Furthermore, chapter 8 begins with the people of Ephraim criticizing Gideon for not sending for them sooner, presumably so that they could fight and gain more spoils. This criticism only makes sense if they believed the victory was the result of human activity. Additionally, once Gideon sees that he is an accomplished warrior, he shows no fear in chapter 8, needs no more signs, and has no more feelings that he needs divine help.
The author of chapter 8 is presenting his readers with at least three ways to interpret his tale.
- God is directly involved in all that occurs. While it may appear that humans bring results, it is actually God who does so.
- Although God is not directly involved in controlling the events, God inspired Gideon in every action he took. The inspiration could have been by divine intervention, divine thoughts placed in his mind, or by Gideon being inspired by his view of God.
- The story is composed with irony and addresses the common notion that God is ever-present and constantly involved in human activity. While it appears to people that this is so, and the narrator depicts it in this way in the first part of the chapter, the chapter’s ending shows that it was not God but Gideon who attained the victory by using a psychological tactic and an unforeseen attack on the fleeing invaders from the flanks while they are confused.
 Maimonides discuses this subject in his Guide of the Perplexed 2:48.
 In chapter 6, Gideon experiences God in five different ways, probably indicating his agitated mind: a prophet, an angel of God, and angel of the Lord, God, and the Lord. Here, in chapter 7, it is only y-h-v-h in Hebrew, “Lord” in English.
 The Hebrew eleph could mean “unit,” so there were only 135 units of enemy soldiers, perhaps no more than ten men in a unit, or 1,350 invaders.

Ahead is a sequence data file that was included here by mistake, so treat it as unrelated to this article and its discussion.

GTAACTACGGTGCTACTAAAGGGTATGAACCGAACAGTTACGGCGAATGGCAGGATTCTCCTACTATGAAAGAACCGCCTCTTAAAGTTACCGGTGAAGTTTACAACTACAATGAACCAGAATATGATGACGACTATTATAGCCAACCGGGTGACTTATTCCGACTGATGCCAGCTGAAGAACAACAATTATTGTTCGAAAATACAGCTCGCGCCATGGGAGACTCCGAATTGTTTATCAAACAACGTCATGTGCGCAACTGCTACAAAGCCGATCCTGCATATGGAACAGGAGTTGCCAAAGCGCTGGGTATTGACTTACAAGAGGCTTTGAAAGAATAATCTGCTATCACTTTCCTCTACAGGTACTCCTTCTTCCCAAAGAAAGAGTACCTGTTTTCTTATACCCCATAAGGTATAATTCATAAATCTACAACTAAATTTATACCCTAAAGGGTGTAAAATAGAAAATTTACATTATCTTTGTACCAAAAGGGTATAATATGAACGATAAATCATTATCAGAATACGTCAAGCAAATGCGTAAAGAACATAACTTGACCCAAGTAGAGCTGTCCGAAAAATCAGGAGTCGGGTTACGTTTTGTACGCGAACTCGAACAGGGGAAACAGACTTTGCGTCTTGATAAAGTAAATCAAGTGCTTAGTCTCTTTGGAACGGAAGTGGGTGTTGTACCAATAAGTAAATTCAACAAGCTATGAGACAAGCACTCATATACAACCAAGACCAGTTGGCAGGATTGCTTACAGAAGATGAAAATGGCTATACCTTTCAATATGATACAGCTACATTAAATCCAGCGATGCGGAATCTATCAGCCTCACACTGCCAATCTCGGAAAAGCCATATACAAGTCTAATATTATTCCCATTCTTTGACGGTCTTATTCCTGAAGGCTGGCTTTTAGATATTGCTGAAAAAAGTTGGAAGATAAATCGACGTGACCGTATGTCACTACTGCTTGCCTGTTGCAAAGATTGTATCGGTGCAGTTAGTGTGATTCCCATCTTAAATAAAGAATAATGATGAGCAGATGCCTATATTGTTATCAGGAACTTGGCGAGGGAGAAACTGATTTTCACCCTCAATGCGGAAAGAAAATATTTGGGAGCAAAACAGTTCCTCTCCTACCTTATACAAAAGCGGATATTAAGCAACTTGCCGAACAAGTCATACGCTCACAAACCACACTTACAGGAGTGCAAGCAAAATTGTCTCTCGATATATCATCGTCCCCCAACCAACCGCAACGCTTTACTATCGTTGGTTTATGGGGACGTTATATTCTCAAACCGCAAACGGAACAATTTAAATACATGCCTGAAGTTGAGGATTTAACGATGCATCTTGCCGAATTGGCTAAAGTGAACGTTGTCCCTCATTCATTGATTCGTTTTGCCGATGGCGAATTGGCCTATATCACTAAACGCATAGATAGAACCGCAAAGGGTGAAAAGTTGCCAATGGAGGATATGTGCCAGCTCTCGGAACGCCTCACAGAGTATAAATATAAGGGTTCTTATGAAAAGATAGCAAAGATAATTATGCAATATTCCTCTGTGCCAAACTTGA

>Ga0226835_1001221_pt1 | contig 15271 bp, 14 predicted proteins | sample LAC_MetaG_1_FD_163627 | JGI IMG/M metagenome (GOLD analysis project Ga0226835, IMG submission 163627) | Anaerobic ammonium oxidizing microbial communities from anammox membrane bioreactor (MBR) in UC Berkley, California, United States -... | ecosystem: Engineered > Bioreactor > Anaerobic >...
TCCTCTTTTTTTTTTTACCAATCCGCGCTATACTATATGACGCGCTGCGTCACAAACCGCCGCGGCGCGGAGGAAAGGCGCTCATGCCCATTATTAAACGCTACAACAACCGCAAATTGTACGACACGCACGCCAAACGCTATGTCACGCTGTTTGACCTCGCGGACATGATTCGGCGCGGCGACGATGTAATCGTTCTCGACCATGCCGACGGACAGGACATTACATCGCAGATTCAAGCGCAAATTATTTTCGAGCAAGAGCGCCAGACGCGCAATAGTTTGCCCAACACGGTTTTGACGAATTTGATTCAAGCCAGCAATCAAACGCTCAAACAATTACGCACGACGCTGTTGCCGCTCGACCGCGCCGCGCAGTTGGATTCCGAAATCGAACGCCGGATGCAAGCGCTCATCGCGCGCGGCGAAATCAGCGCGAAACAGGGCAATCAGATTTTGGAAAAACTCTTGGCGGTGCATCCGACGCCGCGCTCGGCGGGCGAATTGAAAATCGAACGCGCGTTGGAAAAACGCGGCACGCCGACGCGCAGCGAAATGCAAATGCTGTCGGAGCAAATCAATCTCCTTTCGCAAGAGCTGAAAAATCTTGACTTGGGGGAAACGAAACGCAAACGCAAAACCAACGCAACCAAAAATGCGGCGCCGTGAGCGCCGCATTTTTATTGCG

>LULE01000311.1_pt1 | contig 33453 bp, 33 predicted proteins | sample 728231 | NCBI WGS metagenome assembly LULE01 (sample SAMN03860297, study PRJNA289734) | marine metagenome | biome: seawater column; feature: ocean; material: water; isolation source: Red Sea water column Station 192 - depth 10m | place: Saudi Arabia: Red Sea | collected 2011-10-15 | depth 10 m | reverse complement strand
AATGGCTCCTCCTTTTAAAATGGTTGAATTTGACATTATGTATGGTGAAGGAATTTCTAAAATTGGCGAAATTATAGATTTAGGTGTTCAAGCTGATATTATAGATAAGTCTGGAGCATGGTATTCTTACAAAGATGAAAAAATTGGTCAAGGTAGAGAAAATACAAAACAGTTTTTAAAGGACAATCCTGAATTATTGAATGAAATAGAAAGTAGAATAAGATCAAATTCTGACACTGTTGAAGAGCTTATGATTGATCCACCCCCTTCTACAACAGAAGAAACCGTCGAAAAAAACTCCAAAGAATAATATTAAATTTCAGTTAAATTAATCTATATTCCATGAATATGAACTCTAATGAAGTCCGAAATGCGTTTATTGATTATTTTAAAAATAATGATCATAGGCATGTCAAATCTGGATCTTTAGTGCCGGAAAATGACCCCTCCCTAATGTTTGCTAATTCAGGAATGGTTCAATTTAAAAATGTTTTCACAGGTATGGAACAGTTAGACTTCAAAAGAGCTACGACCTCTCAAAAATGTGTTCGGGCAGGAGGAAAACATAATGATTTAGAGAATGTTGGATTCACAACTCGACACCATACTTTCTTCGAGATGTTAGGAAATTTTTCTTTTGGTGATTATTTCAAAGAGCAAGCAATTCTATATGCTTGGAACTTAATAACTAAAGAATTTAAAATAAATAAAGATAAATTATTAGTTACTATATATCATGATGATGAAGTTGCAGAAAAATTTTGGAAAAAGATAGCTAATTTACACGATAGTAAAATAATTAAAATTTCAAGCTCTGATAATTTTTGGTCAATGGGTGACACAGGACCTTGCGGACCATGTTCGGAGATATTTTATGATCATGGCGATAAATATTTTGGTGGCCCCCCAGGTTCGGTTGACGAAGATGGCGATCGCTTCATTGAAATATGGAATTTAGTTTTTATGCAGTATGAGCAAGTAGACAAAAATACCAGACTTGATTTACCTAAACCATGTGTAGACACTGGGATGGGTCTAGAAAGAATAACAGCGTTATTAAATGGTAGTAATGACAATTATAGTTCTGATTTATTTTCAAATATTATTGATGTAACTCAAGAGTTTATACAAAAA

This seems to parallel Deuteronomy 20:5-8. However, the traditional interpretation of 20:5-8 is that the faint hearted, those who had just married, and those who recently built a home or vineyard, are excused only for wars that are not milchemet mitzvah, “divinely-mandated wars” (Sifrei Deuteronomy 190; Mishnah Sotah 8:7; and Maimonides, Laws of Kings, 7:5). Gideon’s battle is clearly divinely mandated and the fearful soldiers should not have been released. Why were they released? The answer is the same we saw previously when the law was ignored: it may be ignored when circumstances demand it (see chapter 4, part 2). However it is also possible to interpret the events as follows: Gideon did not release the faint-hearted entirely. He wanted to proceed with a small force. So he told the faint-hearted to go away, but not far for he would use them after he could frighten the Midianites and prompt them to run. This interpretation is supported by the fact that at the end of the chapter, Gideon summons soldiers from three tribes to pursue and kill the fleeing Midianites. It is unlikely that these were not men already near the battlefield for it would take many hours if not days to mobilize these forces. So they must have been men he excluded from the 300.
 Or ten units.
 These 300 fighters parallel the story of the 300 Spartans who fought at the Battle of Thermopylae in 480 BCE during the Persian Wars. Both show how a small group can obtain a victory over a numerically superior force.